Finding your happy space
While there is no real cure to help you stay happy forever, certain lifestyle changes can slowly and steadily get you there
Imagine a ladder, with steps numbered from zero at the bottom to 10 at the top. The top of the ladder represents the best possible life for you and the bottom of the ladder represents the worst. On which step of the ladder would you say you personally feel you stand at this time? This so-called happiness ladder is famously used as a way to measure and compare happiness across the globe.
The scale is intended for use at the public policy level, but there are lessons to learn at the personal level as well. Find a sustaining and satisfying job; do your best to live in a happy place; surround yourself with social support; take care of your health; and be generous (in spirit, time and money) in order to pave your own personal road to happiness.
Good things happen in the bedroom
A lot of potential for happiness happens in the bedroom. It’s the place where we sleep, have sex and retreat for quiet contemplation — all of which are activities that can improve happiness. As a result, many people who study and write about happiness encourage people to focus on life in the bedroom. A “living well” index created by British researchers found that the two strongest indicators of wellness were sleep and sex. People who feel rested most of the time are happier than people who don’t. The same can be said for people who are happy with their sex lives — they are happier overall than people with less-than-satisfactory sex lives.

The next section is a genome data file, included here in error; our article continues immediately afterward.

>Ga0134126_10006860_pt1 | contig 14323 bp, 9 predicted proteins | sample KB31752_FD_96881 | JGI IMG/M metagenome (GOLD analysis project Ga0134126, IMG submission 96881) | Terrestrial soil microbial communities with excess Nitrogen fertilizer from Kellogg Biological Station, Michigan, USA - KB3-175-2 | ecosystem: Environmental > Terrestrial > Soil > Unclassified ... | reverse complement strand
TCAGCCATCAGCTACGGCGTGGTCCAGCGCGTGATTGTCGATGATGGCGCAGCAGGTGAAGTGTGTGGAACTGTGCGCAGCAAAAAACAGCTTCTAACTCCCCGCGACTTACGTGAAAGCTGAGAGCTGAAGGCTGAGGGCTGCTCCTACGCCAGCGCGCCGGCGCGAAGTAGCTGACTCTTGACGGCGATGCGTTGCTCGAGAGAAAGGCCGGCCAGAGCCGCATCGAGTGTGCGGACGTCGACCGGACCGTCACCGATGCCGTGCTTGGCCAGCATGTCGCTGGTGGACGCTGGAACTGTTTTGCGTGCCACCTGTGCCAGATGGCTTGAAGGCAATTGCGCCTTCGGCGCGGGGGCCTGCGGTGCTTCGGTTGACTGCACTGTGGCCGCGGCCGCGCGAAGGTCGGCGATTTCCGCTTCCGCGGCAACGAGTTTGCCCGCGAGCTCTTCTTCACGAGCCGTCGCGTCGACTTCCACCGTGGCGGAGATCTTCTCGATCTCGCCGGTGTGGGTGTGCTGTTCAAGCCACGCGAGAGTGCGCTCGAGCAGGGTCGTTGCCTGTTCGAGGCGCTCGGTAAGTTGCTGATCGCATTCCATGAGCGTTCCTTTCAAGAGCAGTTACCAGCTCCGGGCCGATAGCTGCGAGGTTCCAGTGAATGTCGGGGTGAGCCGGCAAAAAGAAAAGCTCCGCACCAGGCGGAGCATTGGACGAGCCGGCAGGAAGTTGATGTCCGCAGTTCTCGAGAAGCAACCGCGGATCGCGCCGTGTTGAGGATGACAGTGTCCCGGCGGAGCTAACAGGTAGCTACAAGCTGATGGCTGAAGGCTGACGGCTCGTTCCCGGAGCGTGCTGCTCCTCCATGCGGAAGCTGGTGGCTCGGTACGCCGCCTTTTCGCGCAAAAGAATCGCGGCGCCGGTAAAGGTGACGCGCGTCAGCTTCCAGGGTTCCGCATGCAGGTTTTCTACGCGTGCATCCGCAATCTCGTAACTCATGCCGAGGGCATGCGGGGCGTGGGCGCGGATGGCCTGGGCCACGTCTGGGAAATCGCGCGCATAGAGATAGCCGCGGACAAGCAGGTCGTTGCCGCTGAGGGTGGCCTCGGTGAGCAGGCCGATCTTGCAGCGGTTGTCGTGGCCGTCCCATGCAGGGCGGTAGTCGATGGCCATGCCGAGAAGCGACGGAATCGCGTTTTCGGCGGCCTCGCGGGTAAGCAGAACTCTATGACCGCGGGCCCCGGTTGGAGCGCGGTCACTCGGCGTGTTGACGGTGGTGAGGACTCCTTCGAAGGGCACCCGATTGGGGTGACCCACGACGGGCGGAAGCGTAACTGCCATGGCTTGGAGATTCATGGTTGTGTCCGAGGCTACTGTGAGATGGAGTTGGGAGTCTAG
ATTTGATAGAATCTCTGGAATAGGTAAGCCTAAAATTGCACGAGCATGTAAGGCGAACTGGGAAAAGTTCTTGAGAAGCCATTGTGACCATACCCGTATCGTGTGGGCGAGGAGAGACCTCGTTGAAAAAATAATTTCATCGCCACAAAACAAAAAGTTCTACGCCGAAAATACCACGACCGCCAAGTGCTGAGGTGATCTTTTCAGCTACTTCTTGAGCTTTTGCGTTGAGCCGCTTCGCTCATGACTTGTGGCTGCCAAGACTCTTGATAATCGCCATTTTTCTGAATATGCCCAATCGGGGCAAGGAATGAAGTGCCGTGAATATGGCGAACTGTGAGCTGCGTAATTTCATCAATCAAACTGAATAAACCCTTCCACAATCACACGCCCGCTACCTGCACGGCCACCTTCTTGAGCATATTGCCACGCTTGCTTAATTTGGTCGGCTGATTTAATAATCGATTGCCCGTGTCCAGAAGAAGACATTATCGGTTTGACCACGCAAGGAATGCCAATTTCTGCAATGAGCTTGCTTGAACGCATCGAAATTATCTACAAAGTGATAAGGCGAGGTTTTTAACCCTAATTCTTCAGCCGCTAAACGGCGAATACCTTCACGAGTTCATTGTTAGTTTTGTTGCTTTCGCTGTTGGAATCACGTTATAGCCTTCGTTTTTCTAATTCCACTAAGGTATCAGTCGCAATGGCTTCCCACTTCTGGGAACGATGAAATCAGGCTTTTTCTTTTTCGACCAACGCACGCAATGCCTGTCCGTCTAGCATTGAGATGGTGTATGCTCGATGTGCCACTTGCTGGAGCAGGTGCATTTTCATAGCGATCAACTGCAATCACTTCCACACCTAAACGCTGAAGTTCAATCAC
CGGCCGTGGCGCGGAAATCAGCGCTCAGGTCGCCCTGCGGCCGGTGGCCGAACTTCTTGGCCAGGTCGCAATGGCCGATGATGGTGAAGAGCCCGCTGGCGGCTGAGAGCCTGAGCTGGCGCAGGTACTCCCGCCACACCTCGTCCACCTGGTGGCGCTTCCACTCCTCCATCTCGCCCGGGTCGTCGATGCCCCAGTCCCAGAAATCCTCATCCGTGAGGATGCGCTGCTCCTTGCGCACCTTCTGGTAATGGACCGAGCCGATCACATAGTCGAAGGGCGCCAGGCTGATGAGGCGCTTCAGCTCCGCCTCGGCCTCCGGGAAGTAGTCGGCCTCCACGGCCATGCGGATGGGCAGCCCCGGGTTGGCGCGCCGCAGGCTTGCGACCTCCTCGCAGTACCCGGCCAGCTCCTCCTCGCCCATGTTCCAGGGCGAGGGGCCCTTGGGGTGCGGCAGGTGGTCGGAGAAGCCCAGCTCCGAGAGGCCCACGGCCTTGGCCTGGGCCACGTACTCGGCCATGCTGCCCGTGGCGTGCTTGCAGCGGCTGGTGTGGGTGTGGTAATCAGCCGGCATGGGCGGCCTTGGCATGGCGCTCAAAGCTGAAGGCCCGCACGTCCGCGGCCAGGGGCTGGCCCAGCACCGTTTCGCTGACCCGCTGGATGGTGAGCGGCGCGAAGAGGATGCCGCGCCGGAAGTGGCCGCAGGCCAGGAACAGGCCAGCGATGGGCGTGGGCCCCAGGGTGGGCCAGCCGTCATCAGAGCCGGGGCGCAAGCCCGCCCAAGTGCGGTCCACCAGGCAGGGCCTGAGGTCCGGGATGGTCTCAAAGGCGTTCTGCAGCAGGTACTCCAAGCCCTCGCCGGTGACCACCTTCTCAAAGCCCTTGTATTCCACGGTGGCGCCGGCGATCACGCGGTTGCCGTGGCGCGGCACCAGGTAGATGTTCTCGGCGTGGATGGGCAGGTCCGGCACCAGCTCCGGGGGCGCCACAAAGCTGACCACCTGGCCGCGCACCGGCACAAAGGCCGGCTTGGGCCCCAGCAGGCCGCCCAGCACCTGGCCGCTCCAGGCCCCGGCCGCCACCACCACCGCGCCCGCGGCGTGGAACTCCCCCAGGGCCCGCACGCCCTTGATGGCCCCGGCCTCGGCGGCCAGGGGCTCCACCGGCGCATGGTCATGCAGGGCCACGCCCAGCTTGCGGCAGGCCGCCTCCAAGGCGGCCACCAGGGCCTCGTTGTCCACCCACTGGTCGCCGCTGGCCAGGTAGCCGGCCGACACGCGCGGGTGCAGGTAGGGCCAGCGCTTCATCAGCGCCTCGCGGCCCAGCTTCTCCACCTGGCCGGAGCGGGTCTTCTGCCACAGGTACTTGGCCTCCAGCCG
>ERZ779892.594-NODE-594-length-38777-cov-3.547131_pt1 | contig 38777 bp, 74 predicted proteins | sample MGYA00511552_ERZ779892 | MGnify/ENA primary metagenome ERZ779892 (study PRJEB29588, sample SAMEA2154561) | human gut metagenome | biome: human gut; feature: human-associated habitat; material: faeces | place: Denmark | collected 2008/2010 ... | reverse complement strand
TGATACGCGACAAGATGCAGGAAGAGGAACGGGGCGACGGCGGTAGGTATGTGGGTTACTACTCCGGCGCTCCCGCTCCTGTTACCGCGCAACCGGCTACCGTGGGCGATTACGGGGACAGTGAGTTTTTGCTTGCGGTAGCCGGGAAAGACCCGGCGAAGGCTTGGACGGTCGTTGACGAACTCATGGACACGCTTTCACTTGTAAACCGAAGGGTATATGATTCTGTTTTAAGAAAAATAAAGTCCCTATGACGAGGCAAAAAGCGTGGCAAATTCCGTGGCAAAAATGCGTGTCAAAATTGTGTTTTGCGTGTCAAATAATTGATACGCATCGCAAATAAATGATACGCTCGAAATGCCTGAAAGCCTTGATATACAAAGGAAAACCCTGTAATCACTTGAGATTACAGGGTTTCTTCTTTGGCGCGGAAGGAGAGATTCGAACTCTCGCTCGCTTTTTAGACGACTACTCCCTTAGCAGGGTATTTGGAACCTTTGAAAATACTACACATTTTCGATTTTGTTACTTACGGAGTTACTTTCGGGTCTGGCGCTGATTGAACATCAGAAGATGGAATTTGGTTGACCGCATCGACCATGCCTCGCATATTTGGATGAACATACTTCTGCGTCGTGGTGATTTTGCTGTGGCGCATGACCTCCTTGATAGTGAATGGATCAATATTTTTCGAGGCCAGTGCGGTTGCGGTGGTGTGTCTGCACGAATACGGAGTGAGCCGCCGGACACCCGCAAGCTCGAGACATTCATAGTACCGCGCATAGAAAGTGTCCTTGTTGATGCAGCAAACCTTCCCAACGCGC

Do’s and don’ts
So, as you think about your living space and how it’s affecting your happiness, make the bedroom a high priority: Turn your bedroom into a luxury hotel suite. Think of the feeling you get when you escape to a nice hotel on vacation. Capture that in your home every day.
Invest in comfort. Buy comfortable sheets, pillows and bedding and a quality mattress.
Don’t skimp on window treatments. Blocking out light will help you sleep better.
Remove the television. Bedrooms are havens for sleep and contemplation, not screen time.
Generosity makes people happier. Generosity is one of the six variables found to consistently influence happiness in the World Happiness Report. And several studies have found that people who behaved generously were happier compared to people who made selfish decisions. In fact, just thinking about being generous and kind triggers a happiness reaction in our brains.
Pets can make you happy
Psychologists conducted a series of experiments to determine the role that pets play in our happiness. They found that pet owners were happier, healthier and better adjusted than non-owners. Pet owners said they received as much support from their pets as they did from family members. And people who were emotionally closer to the pets also had deeper ties to the humans in their lives.
Dog owners who felt a strong connection to their pets were happier and healthier. And in one expressive writing exercise, writing about pets was just as effective as writing about a friend when it came to staving off feelings of rejection, according to the report published by the American Psychological Association.
—THE NEW YORK TIMES